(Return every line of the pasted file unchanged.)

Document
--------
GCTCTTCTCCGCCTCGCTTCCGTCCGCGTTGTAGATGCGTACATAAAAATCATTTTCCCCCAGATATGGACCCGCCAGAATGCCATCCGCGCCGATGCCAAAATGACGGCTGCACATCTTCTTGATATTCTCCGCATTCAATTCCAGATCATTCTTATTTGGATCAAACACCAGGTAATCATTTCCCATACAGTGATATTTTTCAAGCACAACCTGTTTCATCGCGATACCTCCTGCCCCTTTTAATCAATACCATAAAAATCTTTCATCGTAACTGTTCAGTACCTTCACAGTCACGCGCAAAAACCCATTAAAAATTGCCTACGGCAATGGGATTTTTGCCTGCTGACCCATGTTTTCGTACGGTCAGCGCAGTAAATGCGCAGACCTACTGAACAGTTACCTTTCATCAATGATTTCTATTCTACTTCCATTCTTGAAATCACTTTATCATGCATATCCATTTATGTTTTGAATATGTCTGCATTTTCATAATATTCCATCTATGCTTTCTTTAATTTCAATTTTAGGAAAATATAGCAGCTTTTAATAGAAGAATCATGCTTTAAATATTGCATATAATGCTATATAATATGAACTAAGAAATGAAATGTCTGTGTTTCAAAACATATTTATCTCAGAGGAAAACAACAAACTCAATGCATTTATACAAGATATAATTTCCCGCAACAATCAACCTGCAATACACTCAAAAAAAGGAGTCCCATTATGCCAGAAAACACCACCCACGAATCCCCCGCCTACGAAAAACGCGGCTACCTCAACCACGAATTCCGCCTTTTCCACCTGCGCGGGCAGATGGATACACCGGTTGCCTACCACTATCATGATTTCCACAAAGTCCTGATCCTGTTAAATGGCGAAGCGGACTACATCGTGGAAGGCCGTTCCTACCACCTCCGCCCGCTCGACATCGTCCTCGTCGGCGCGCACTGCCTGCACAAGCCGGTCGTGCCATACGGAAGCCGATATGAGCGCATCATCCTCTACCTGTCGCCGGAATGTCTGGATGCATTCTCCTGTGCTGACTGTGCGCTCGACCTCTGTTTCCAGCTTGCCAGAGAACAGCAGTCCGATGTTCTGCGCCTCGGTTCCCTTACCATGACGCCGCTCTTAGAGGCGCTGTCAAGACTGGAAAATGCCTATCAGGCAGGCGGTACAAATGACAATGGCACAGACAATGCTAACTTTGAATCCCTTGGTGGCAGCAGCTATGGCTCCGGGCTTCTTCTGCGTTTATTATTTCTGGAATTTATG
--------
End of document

GCTCTTCTCCGCCTCGCTTCCGTCCGCGTTGTAGATGCGTACATAAAAATCATTTTCCCCCAGATATGGACCCGCCAGAATGCCATCCGCGCCGATGCCAAAATGACGGCTGCACATCTTCTTGATATTCTCCGCATTCAATTCCAGATCATTCTTATTTGGATCAAACACCAGGTAATCATTTCCCATACAGTGATATTTTTCAAGCACAACCTGTTTCATCGCGATACCTCCTGCCCCTTTTAATCAATACCATAAAAATCTTTCATCGTAACTGTTCAGTACCTTCACAGTCACGCGCAAAAACCCATTAAAAATTGCCTACGGCAATGGGATTTTTGCCTGCTGACCCATGTTTTCGTACGGTCAGCGCAGTAAATGCGCAGACCTACTGAACAGTTACCTTTCATCAATGATTTCTATTCTACTTCCATTCTTGAAATCACTTTATCATGCATATCCATTTATGTTTTGAATATGTCTGCATTTTCATAATATTCCATCTATGCTTTCTTTAATTTCAATTTTAGGAAAATATAGCAGCTTTTAATAGAAGAATCATGCTTTAAATATTGCATATAATGCTATATAATATGAACTAAGAAATGAAATGTCTGTGTTTCAAAACATATTTATCTCAGAGGAAAACAACAAACTCAATGCATTTATACAAGATATAATTTCCCGCAACAATCAACCTGCAATACACTCAAAAAAAGGAGTCCCATTATGCCAGAAAACACCACCCACGAATCCCCCGCCTACGAAAAACGCGGCTACCTCAACCACGAATTCCGCCTTTTCCACCTGCGCGGGCAGATGGATACACCGGTTGCCTACCACTATCATGATTTCCACAAAGTCCTGATCCTGTTAAATGGCGAAGCGGACTACATCGTGGAAGGCCGTTCCTACCACCTCCGCCCGCTCGACATCGTCCTCGTCGGCGCGCACTGCCTGCACAAGCCGGTCGTGCCATACGGAAGCCGATATGAGCGCATCATCCTCTACCTGTCGCCGGAATGTCTGGATGCATTCTCCTGTGCTGACTGTGCGCTCGACCTCTGTTTCCAGCTTGCCAGAGAACAGCAGTCCGATGTTCTGCGCCTCGGTTCCCTTACCATGACGCCGCTCTTAGAGGCGCTGTCAAGACTGGAAAATGCCTATCAGGCAGGCGGTACAAATGACAATGGCACAGACAATGCTAACTTTGAATCCCTTGGTGGCAGCAGCTATGGCTCCGGGCTTCTTCTGCGTTTATTATTTCTGGAATTTATG